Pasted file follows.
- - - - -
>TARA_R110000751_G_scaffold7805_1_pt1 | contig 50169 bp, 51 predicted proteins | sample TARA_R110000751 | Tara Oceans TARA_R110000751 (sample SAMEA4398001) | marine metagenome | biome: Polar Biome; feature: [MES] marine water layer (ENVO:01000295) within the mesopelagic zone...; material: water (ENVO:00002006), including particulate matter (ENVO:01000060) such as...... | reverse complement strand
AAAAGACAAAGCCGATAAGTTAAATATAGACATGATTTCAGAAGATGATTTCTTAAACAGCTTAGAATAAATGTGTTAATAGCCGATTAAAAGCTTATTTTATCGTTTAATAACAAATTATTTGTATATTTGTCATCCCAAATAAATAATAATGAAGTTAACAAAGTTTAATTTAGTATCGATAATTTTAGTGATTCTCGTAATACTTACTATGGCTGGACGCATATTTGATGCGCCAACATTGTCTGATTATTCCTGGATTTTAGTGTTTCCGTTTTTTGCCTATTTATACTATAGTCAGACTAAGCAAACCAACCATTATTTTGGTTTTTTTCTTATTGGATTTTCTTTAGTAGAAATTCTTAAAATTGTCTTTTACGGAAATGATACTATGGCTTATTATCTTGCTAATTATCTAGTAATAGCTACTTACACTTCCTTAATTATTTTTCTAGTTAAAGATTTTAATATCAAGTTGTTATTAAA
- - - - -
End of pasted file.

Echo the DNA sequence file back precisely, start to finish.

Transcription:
>TARA_R110000751_G_scaffold7805_1_pt1 | contig 50169 bp, 51 predicted proteins | sample TARA_R110000751 | Tara Oceans TARA_R110000751 (sample SAMEA4398001) | marine metagenome | biome: Polar Biome; feature: [MES] marine water layer (ENVO:01000295) within the mesopelagic zone...; material: water (ENVO:00002006), including particulate matter (ENVO:01000060) such as...... | reverse complement strand
AAAAGACAAAGCCGATAAGTTAAATATAGACATGATTTCAGAAGATGATTTCTTAAACAGCTTAGAATAAATGTGTTAATAGCCGATTAAAAGCTTATTTTATCGTTTAATAACAAATTATTTGTATATTTGTCATCCCAAATAAATAATAATGAAGTTAACAAAGTTTAATTTAGTATCGATAATTTTAGTGATTCTCGTAATACTTACTATGGCTGGACGCATATTTGATGCGCCAACATTGTCTGATTATTCCTGGATTTTAGTGTTTCCGTTTTTTGCCTATTTATACTATAGTCAGACTAAGCAAACCAACCATTATTTTGGTTTTTTTCTTATTGGATTTTCTTTAGTAGAAATTCTTAAAATTGTCTTTTACGGAAATGATACTATGGCTTATTATCTTGCTAATTATCTAGTAATAGCTACTTACACTTCCTTAATTATTTTTCTAGTTAAAGATTTTAATATCAAGTTGTTATTAAA